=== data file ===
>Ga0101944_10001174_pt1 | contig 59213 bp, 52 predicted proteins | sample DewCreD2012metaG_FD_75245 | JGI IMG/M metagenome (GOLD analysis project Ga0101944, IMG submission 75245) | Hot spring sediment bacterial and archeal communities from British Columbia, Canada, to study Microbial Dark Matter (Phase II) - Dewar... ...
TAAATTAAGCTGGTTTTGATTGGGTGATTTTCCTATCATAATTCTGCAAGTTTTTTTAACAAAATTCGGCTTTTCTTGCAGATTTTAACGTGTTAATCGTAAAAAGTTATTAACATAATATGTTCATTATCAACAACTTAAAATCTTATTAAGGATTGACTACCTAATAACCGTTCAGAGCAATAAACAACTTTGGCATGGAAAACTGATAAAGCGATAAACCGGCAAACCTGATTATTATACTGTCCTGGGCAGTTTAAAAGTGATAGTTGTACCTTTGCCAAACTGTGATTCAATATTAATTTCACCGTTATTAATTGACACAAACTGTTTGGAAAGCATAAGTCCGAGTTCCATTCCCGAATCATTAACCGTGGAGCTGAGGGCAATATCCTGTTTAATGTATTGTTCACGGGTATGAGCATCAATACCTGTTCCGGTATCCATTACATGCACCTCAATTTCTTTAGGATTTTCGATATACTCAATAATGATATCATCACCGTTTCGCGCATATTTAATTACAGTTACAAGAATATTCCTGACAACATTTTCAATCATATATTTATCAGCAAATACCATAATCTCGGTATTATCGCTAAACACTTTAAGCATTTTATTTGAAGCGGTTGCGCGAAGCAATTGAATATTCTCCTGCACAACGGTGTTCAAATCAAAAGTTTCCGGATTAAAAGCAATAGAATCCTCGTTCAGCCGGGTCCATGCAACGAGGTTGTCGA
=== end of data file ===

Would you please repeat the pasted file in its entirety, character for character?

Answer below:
>Ga0101944_10001174_pt1 | contig 59213 bp, 52 predicted proteins | sample DewCreD2012metaG_FD_75245 | JGI IMG/M metagenome (GOLD analysis project Ga0101944, IMG submission 75245) | Hot spring sediment bacterial and archeal communities from British Columbia, Canada, to study Microbial Dark Matter (Phase II) - Dewar... ...
TAAATTAAGCTGGTTTTGATTGGGTGATTTTCCTATCATAATTCTGCAAGTTTTTTTAACAAAATTCGGCTTTTCTTGCAGATTTTAACGTGTTAATCGTAAAAAGTTATTAACATAATATGTTCATTATCAACAACTTAAAATCTTATTAAGGATTGACTACCTAATAACCGTTCAGAGCAATAAACAACTTTGGCATGGAAAACTGATAAAGCGATAAACCGGCAAACCTGATTATTATACTGTCCTGGGCAGTTTAAAAGTGATAGTTGTACCTTTGCCAAACTGTGATTCAATATTAATTTCACCGTTATTAATTGACACAAACTGTTTGGAAAGCATAAGTCCGAGTTCCATTCCCGAATCATTAACCGTGGAGCTGAGGGCAATATCCTGTTTAATGTATTGTTCACGGGTATGAGCATCAATACCTGTTCCGGTATCCATTACATGCACCTCAATTTCTTTAGGATTTTCGATATACTCAATAATGATATCATCACCGTTTCGCGCATATTTAATTACAGTTACAAGAATATTCCTGACAACATTTTCAATCATATATTTATCAGCAAATACCATAATCTCGGTATTATCGCTAAACACTTTAAGCATTTTATTTGAAGCGGTTGCGCGAAGCAATTGAATATTCTCCTGCACAACGGTGTTCAAATCAAAAGTTTCCGGATTAAAAGCAATAGAATCCTCGTTCAGCCGGGTCCATGCAACGAGGTTGTCGA